Industry evolution by meteor strike
Two recent developments in the world of comic books have lessons for all businesses in the age of digital transformation.
By Brad Berens
From the “Big Story You Haven’t Noticed” department: this month, two things happened in the world of comic books that combine to make a huge inflection point. My friend Peter Horan calls this sort of thing a “meteor strike” where “the expected only wounds you; the unexpected kills you.”
First, GlobalComix and Ox Eye Media announced a new joint venture: an on-demand comics printing service called GC Press:
GlobalComix has announced it will partner with Source Point Press parent company Ox Eye Media starting in 2023 to form GC Press, an on-demand comics printing service. This will be the first of its kind in the comics industry, allowing readers to purchase any comic in physical form (regardless of retail availability) and have it shipped directly to them, anywhere in the world.
Readers can’t buy Print-On-Demand (POD) issues of big publisher characters like Spider-Man, Batman, or Hellboy comics via GC Press (although I am amused by “The Scintillating Spider-Squirrel,” which seems more homage than parody). Instead, this is a niche service that enables niche writers to monetize their work via POD.
Second, the already ridiculously named DC Universe Infinite digital comics service got an even more ludicrous name for its new top level subscription: DC Universe Infinite Ultra. (What’s next? DC Universe Infinite Super Bat Ultra Plus?) For $99.99 per year, readers get digital access to DC comics one month after they hit comic book shops and the bookstores and newsstands that still carry comics. Prior to this, for $74.99 per year readers got digital access to DC comics from six months ago.
So what’s the problem? Why do these two things make a meteor strike?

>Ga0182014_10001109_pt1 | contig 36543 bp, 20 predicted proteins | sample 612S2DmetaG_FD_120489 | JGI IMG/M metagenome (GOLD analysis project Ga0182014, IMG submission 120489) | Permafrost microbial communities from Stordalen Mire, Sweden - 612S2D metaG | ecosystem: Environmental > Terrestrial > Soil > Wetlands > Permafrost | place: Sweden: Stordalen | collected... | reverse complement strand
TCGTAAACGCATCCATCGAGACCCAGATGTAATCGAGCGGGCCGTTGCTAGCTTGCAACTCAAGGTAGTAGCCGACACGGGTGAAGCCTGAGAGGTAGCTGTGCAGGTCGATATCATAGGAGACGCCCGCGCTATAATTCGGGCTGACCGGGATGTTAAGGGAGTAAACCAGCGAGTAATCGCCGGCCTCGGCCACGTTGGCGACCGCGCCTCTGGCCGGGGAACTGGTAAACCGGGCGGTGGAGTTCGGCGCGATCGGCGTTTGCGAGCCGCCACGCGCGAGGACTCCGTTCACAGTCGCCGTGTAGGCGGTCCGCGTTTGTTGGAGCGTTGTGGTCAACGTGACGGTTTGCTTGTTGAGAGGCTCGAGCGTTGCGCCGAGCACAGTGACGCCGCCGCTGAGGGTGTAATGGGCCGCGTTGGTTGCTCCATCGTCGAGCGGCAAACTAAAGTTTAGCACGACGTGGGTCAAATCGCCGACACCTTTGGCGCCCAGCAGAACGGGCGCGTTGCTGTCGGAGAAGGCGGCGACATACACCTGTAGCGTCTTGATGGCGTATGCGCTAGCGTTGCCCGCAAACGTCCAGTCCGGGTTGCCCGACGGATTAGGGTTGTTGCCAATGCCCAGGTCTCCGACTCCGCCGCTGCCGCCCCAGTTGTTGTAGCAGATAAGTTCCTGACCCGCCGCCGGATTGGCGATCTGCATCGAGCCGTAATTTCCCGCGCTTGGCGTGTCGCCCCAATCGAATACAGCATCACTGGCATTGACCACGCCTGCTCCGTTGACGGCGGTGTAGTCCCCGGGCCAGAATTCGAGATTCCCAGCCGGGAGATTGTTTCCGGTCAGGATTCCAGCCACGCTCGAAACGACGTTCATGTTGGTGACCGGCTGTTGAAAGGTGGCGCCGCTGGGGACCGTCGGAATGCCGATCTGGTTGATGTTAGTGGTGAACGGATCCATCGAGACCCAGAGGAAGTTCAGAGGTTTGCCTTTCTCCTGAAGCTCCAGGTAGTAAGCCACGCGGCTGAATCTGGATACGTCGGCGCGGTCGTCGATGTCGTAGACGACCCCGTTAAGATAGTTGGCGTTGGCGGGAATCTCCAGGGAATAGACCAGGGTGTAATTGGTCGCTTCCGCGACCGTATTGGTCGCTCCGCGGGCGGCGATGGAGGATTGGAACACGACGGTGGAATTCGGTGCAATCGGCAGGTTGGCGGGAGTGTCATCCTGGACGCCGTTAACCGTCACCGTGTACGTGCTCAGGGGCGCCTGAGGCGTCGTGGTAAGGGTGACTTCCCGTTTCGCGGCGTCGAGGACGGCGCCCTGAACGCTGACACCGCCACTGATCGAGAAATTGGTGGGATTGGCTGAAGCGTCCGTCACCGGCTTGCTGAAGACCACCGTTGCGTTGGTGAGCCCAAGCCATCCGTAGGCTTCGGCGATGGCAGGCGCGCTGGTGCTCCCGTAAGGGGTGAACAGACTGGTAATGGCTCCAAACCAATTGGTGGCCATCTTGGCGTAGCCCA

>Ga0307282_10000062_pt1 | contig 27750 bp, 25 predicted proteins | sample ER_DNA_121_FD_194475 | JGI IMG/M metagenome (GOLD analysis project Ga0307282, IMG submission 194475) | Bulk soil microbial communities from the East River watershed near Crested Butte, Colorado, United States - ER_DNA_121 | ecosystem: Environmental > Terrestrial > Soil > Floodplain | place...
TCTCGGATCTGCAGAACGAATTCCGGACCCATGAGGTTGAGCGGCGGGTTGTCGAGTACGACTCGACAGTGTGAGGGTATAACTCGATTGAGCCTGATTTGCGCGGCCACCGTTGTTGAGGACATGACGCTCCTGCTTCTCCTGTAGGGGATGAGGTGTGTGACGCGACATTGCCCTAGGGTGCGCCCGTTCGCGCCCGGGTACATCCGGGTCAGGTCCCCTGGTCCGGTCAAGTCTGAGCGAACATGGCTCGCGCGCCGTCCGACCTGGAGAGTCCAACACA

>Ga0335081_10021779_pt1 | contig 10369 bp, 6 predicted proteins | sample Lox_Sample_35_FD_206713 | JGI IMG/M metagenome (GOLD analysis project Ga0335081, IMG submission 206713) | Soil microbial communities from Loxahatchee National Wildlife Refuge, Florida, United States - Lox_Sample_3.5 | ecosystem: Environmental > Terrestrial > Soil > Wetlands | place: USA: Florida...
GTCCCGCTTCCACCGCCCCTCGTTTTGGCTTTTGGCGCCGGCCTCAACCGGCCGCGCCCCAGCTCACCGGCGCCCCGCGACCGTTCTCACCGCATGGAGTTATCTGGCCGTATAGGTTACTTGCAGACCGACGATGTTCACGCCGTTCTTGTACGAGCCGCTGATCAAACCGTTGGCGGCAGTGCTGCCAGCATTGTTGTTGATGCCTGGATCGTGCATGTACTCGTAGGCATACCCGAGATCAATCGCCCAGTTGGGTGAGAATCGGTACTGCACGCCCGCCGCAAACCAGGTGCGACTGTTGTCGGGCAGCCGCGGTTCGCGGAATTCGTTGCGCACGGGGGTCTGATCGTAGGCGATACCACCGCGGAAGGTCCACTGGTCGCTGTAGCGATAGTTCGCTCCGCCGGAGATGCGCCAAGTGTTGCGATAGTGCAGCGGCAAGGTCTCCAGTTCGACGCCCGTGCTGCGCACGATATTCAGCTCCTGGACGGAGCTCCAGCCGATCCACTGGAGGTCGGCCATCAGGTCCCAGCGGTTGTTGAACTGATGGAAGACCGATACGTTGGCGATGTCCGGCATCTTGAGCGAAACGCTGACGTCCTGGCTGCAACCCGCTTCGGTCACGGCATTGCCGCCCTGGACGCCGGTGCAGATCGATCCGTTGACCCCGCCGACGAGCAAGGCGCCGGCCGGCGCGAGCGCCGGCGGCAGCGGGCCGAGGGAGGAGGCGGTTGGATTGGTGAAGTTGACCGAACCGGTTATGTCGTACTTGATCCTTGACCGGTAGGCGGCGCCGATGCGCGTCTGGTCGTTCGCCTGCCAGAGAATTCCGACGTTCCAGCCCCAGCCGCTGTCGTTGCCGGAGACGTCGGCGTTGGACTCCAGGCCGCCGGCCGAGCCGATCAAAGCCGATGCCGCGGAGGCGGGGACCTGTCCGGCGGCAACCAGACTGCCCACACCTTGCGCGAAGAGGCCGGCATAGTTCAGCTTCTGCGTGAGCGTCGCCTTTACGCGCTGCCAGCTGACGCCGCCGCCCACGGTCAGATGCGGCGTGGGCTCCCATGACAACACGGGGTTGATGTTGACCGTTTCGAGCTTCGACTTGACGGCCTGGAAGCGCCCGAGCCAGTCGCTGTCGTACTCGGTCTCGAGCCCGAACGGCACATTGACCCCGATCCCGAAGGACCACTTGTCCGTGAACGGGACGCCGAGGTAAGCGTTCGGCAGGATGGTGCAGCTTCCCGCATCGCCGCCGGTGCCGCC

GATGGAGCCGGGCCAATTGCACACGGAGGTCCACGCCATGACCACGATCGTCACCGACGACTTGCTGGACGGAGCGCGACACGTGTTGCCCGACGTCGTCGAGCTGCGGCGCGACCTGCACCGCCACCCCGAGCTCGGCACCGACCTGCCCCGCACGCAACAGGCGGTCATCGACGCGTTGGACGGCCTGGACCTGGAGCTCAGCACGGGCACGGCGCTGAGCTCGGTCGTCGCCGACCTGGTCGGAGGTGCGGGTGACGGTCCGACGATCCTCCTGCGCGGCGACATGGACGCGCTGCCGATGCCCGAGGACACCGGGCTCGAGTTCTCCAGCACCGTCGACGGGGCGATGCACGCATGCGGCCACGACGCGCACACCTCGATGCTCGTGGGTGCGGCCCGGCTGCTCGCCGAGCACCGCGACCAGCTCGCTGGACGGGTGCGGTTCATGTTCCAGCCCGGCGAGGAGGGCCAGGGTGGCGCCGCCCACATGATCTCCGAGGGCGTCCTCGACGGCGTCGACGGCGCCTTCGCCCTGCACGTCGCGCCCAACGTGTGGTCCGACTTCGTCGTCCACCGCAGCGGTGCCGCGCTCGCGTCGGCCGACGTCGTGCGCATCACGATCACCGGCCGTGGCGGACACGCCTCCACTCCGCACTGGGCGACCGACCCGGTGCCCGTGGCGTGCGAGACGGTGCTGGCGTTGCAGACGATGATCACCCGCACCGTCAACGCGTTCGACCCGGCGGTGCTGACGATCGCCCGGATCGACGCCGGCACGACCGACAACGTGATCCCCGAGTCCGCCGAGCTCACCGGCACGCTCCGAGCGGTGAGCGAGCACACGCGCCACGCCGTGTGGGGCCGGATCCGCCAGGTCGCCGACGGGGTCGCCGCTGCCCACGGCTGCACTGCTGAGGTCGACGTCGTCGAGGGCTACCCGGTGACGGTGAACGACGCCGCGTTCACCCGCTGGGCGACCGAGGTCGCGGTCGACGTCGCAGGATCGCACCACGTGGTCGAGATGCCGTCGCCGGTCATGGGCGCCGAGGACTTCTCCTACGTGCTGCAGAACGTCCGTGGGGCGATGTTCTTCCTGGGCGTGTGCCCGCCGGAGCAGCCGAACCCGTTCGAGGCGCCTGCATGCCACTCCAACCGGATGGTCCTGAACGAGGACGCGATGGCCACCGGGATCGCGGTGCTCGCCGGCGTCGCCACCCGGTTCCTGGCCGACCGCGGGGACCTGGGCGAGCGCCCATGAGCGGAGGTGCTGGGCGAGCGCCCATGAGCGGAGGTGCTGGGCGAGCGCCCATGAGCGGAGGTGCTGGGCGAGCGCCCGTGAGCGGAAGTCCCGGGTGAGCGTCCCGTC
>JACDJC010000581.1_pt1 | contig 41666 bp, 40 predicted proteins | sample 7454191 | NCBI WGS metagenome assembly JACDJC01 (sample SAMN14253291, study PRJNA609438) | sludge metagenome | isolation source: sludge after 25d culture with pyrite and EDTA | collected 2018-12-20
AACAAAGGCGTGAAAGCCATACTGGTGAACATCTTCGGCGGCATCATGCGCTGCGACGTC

It wounds the physical comics market, and it kills the collectibles secondary market.
With DC Universe Infinite Ultra, I can’t imagine buying a physical DC comic again.
I’ve been reading comics since I was five years old, stopping and starting, accumulating thousands of issues in my garage and a very patient wife along the way. Since I first subscribed to DC Universe, my physical comic book purchasing almost stopped, but not entirely. I’d buy non DC comics, and once in a while a DC series (like the various incarnations of Batman: White Knight) would so capture my heart that I couldn’t wait six months to read it.
But I can wait a month for any title. I don’t think I’m the only one.
We have seen this phenomenon before: an old analog form of distribution atrophies in the face of digital transformation, opens up production to new players, but it also kills the businesses of older players that depended on analog distribution to create moats around a value proposition. Owners of those moats mistake the nature of customer loyalty. They think the customer is loyal to a physical distribution mechanism, but really the customer is loyal to an experience. It’s not CD buyers; it’s music fans. It’s not book buyers; it’s readers. It’s not DVD collectors; it’s movie buffs who stream.
The new Ultra service will hurt comic book shops, which is where readers go to discover titles that they wouldn’t ordinarily have heard about, and which depend on the most-famous characters from the big publishers (like DC and Marvel) for a lot of their revenue.
Recently, I found my copy of Wolverine #1 from 1988 (see illustration above) in my garage:
It’s in great shape. If I sell it, then I might make a few thousand dollars. (One copy fetched $17K a while back.) That’s not bad for a 60¢ purchase 35 years ago.